We have identified four key limitations within our problem space. These limitations are directly related to the staticity of data, privacy concerns, process automation, and problem satisfaction: (1)Our data is static, thus it is unable to capture various changes in the underlying road network, whether they are hour by hour or over several months (this includes traffic accidents, road closures, and adverse environmental conditions). (2)Privacy concerns are a limiting factor to the data, reducing the ability to accurately capture real-world distribution. (3)The geocoding process cannot be fully automated, it returns errors that need to be deduced by a user and cannot be addressed by a computer. (4)The problem asks to define areas that contain (a) 30 patients that are within (b) 10 minutes driving time from each other. In some cases, both of these criteria cannot be satisfied and priority must be given to either drive time or the number of patients; ultimately priority is determined by the VIHA.


Proposal Research Schedule

Table 3. Research timeline via a GANTT chart. (Click Image to Zoom)

      The timeline for this project is detailed above in the GANTT chart (Table 3). There will be no specific division of labour though James Mack will act as our liaison with the Vancouver Island Health Authority.


Proposal Works Cited
Begur, Sachidanand, David M. Miller, and Jerrry R. Weaver. "An Integrated Spatial DSS for Scheduling and Routing Home-Health-Care Nurses." Interfaces 27.4 (1997):35-48. Print.

Crooks, Valorie A., Nadine Schuurman, Jonathan Cinnamon, Heather Castleden, and Rory Johnston. "Refining a Location Analysis Model Using a Mixed Methods Approach:Community Readiness as a Key Factor in Siting Rural Palliative Care Services." Journal of Mixed Methods Research 5.77 (2011):77-95. Print.

“Finding Mean Centre”. ArcGIS Resource Centre. N.p. n.d. 14 Feb 2013

“Geocoding”. ArcGIS Resource Centre. N.p. n.d. 16 Feb 2013.

Kabacoff, Robert I. “Exporting Data”. Quick R. N.p., 2012. Web.

Lu, Yongmei. “Approaches for Cluster Analysis of Activity Locations along Streets: from Euclidean Plane to Street Network Space”. Texas: Texas State University – San Marcos, 2005. Cartography and Geographic Information Society. Web. 11 Feb. 2013.

Okabe, Atsuyuki, and Toshiaki Satoh. “Spatial Analysis on a Network.” The SAGE Handbook of Spatial Analysis. 2009. 1-34. SAGE Research Methods. Web. 5 Feb. 2013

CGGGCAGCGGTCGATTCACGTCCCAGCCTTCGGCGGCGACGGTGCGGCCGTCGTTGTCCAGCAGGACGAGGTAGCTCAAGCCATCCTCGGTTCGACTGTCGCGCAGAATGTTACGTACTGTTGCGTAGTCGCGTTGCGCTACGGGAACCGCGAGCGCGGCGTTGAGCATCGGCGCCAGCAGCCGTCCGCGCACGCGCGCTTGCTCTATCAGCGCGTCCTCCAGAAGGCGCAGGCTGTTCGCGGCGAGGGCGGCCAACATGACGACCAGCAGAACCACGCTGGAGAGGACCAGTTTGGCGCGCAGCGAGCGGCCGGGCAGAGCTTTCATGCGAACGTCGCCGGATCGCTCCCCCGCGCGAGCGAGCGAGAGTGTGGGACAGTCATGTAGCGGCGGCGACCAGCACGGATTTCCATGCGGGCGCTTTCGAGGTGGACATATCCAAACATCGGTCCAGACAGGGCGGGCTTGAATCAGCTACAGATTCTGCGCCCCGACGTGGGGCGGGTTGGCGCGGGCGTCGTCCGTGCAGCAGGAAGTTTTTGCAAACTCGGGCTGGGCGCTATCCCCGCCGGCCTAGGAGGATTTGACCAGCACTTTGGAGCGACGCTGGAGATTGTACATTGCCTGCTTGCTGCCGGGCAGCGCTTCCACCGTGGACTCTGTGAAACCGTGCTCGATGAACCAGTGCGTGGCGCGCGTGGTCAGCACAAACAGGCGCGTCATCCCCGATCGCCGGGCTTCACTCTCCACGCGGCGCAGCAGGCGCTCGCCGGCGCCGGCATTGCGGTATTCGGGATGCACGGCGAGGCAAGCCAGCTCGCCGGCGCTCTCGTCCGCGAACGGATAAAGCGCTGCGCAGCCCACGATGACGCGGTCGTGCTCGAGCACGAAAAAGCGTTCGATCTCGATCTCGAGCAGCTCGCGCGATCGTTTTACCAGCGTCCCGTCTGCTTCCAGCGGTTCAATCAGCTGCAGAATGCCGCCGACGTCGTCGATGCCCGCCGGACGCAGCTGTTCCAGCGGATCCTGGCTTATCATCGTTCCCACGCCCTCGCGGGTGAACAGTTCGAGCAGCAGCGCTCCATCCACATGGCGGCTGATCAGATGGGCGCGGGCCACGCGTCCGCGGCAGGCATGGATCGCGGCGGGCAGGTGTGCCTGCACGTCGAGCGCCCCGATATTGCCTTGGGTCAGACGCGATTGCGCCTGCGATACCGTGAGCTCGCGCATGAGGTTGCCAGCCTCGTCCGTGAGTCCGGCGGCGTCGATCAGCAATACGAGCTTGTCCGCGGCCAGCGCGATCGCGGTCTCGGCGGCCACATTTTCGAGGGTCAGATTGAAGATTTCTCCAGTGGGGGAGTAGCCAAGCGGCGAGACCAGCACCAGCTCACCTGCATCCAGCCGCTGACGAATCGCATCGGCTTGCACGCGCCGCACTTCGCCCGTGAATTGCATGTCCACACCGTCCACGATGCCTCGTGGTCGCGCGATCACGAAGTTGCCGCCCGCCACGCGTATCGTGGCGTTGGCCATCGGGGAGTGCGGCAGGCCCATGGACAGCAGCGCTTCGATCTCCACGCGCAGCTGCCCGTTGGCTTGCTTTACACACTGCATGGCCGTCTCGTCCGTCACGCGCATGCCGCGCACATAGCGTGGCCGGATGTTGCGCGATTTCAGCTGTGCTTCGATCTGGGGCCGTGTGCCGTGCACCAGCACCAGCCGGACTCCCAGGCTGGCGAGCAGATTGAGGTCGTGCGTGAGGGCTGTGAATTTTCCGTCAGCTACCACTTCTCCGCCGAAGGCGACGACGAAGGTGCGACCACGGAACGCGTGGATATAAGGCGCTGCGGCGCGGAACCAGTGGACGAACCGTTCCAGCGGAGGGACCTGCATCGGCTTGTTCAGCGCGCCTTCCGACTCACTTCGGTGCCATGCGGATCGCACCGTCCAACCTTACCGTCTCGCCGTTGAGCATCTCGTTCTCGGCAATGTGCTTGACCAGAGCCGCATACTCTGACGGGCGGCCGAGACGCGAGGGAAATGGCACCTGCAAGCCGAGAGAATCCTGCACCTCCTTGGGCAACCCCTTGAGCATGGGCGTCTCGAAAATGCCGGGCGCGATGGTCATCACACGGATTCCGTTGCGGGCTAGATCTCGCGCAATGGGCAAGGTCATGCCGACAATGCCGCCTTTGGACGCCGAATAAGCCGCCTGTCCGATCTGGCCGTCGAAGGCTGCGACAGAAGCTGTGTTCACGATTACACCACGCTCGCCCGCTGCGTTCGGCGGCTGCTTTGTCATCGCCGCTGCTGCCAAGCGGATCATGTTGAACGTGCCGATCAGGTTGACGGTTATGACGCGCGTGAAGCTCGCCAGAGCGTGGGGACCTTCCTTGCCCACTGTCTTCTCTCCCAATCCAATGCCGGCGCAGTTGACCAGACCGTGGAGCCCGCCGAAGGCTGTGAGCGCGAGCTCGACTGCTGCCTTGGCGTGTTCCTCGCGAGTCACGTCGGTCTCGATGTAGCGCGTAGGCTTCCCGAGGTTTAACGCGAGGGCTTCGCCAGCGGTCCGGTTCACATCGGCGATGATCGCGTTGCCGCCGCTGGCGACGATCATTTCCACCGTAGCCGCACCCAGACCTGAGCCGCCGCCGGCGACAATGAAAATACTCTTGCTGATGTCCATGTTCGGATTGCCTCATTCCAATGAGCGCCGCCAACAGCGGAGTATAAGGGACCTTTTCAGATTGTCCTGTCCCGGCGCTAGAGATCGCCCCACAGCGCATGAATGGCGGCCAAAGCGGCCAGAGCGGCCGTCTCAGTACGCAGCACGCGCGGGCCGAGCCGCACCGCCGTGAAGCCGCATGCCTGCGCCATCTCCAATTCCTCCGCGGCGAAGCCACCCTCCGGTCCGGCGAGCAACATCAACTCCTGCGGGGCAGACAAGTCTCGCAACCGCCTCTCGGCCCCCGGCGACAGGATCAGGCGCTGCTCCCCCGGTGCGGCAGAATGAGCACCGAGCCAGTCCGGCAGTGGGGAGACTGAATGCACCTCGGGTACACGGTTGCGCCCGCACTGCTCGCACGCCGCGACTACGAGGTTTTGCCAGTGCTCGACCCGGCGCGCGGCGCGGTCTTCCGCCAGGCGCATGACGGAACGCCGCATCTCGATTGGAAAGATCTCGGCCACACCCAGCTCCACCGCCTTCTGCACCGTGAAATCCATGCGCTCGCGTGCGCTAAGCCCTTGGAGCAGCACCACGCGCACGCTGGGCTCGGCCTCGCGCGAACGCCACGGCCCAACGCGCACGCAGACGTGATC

Okabe, Atsuyuki et al. “Statistical Analysis of the Distribution of Points on a Network.” Geographical Analysis 27:2 (1995): 152-175. Jon Wiley Online. Web. 12 Feb. 2013

Okabe, Atsuyuki & Ikuho Yamada. “The K-Function Method on a Network and its Computational Implementation.” Geographical Analysis 33:3 (2001): 271-290. Jon Wiley Online. Web. 11 Feb. 2013.

Shiode, Shino, and Narushige Shiode. “Detection of multi‐scale clusters in network space”. International Journal of Geographical Academic Information Science 23:1 (2009): 75-92. Search Premier. Web. 11 Feb. 2013.

Sugihara, Kokichi et al. “Computational Method for the Point Cluster Analysis on Networks.” Geoinformatica 15 (2011):167–189. Academic Springer Link. Web. 9 Feb. 2013.

Smaltschinski, Thomas, Ute Seeling and Gero Becker. "Clustering Forest Harvest Stands on Spatial Networks for Optimised Harvest Scheduling." Annals of Forest Science 69 (2012):651-657. Print.

Tan, Pang-Ning, et al. Introduction to Data Mining. Boston: Pearson Addison Wesley, 2006. Web. 13 Feb. 2013.

Trautsamwieser, Andrea, and Patrick Hirsch. "Optimization of Daily Scheduling for Home Health Care Services." Journal of Applied Operational Research 3.3 (2011):124-136. Print.

Vancouver Island Health Authority. "Welcome to VIHA." Vancouver Island Health Authority, 2012. Web. 14 February 2013 .
Weigel, Don, and Buyang Cao. "Applying GIS and OR Techniques to Solve Sears Technician-Dispatching and Home- Delivery Problems." Interfaces 29.1 (1999):112-130. Print.